SQL Unit 5 Aggregation, GROUP BY, and HAVING. Kirk Scott. 5.1 Grouping By One Field 5.2 Grouping By More than One Field 5.3 GROUP BY with HAVING 5.4 More on Nulls. 5.1 Grouping By One Field. 1. Recall that the term aggregation referred to built-in functions like these:
1. Recall that the term aggregation referred to built-in functions like these:
2. Remember also that the records in the Carsale table include the spno, and it is possible to write a query that orders the results of a query by that field:
3. What if you would like the subtotals of the sums of the salespricesfor the cars sold by each salesperson?
This query will give the subtotal for each spno in the Carsale table.
4. Here is another example, using COUNT, where the function is applied to * rather than to a single field in the table.
Recall that the meaning of COUNT(*) is to count all of the records where any of the fields are non-null.
5. It\'s not necessary to include the GROUP BY field in the query results.
On the other hand, there are limitations on what fields can be included in the results of a GROUP BY query.
It would not be possible to show the multiple custno\'s belonging to a single spno, so this is not allowed.
The bottom line is that in a GROUP BY query, the SELECT can include at most the GROUP BY field and the field that the aggregate is calculated on.
6. It is possible to use GROUP BY and ORDER BY together in a single query.
1. It is also possible to GROUP BY more than one field at a time in a query.
This query will give the sum of the stickerprices for every possible combination of make and model.
The results would also include rows for the three cases where either the make, model, or both fields were null in the original records in the Car table.
2. It is again useful to compare the GROUP BY query with the analogous ORDER BY query:
In this query the primary sort key is make and the secondary sort key is model.
3. Observe that it would also be possible to write queries where the order that the fields are selected is changed.
The second example would put the make column first and the model column second, but the sort order has been changed to sort first by model and than by make.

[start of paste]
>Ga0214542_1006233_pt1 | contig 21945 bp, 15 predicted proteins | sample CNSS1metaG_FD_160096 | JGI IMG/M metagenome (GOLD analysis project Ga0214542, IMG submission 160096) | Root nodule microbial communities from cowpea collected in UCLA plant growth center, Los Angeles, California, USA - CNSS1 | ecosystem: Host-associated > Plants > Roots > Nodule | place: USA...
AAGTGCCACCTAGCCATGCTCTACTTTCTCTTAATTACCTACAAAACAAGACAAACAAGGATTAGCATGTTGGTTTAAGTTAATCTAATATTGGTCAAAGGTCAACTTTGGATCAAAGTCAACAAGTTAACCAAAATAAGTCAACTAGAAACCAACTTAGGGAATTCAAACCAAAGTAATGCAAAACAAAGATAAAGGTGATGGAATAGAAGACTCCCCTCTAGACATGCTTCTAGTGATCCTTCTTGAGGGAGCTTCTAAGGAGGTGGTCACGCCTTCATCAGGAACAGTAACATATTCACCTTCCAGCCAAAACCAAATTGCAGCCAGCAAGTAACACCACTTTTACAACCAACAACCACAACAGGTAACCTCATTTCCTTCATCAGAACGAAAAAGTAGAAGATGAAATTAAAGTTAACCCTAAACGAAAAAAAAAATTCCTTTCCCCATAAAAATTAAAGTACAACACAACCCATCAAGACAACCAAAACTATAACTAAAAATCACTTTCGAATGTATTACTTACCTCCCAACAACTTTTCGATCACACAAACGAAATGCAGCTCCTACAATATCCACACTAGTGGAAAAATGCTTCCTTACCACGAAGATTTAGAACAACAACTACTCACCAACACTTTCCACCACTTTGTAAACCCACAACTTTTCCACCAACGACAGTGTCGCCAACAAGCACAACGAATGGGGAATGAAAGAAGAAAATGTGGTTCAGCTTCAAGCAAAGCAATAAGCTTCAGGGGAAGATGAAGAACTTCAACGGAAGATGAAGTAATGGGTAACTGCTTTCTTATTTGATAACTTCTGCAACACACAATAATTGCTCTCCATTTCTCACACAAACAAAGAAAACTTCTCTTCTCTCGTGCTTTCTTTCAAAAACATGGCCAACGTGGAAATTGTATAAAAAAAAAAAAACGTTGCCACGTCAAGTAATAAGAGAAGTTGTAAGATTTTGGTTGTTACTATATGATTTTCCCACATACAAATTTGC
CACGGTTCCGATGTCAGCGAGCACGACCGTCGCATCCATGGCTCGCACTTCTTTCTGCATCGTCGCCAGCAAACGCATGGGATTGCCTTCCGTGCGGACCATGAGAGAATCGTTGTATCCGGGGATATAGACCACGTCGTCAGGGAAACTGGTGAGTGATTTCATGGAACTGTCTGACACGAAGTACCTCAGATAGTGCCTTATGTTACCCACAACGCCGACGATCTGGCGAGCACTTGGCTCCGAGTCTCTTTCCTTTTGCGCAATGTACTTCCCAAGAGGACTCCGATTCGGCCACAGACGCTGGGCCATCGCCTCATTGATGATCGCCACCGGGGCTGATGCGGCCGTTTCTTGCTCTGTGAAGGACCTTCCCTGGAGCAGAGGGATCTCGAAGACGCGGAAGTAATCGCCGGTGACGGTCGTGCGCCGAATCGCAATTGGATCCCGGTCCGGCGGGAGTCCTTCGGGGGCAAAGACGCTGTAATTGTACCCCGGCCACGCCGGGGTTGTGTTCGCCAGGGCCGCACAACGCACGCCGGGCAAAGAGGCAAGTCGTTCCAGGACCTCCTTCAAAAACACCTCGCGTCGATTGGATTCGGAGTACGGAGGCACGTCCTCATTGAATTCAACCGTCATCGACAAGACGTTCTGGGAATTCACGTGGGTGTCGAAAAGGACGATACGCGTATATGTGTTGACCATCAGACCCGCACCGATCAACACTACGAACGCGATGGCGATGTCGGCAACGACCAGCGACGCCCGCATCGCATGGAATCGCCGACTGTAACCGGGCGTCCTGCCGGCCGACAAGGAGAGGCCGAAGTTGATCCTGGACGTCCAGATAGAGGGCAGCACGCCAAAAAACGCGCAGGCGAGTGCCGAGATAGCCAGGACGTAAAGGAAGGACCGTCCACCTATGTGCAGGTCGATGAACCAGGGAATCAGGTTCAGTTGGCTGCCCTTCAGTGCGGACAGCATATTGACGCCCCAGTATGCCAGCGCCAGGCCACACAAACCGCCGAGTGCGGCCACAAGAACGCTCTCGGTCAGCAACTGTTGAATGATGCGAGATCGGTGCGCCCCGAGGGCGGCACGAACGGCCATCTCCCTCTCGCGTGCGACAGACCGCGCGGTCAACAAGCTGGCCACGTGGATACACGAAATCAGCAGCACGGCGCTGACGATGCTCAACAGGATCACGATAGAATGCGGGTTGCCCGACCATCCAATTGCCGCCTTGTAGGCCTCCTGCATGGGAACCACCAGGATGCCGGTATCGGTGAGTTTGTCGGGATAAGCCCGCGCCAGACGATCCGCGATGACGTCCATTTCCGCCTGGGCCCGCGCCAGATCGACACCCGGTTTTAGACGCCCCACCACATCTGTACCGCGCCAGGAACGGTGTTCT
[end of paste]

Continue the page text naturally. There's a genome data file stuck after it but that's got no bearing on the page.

4. It bears repeating that including a GROUP BY field in the SELECT is optional.
It also bears repeating that it is not possible to include in the SELECT any fields except for the aggregate field and the fields in the GROUP BY.
5. It is always possible to specify an order for the results of a query in addition to doing GROUP BY.
1. In a simple query, a WHERE clause causes the SELECT to pick out only certain sets of records in a table based on a condition on the value of an individual field.
In a query with GROUP BY, the HAVING clause can be used to achieve similar results as the WHERE clause in a simple query.
For example, this query will show the spno\'s and the sums of the salesprices of cars that they sold, but only for those salespeople who sold a total of at least 50000 dollars worth of cars overall:
Here is another straightforward example which will find the salespeople and the counts of the numbers of cars they sold, if they sold more than 4 cars:
2. For better or worse, the HAVING clause can also be applied to the GROUP BY field or fields.
There is nothing wrong with the previous example, but the following alternative may be preferable.
3. It is possible to have both a condition on a GROUP BY field (a non-aggregate field) and the aggregate field in a query.
So, for example, this query will find the makes and the sums of their stickerprices for makes that appear after Chevrolet in alphabetical order, and whose stickerprice sums are greater than or equal to 50000.
4. All of the examples so far have concentrated on conditions on the group by fields or the aggregate.
This last example dispenses with HAVING and where clauses except for the joining condition in order to clearly illustrate doing a join and GROUP BY together.
The Salesperson table is the table in the example database which includes nulls.
The following query will return an average calculated by dividing by 4 rather than 5:
If you want to make sure that nulls are included, you have to use the NZ function.
2. The thing to remember is that GROUP BY will include a group for null values even though the aggregate functions ignore nulls.
GROUP BY also returns a row for the case where bossno equals 333, which happens to be a group where 4 records in the Salesperson table have that value.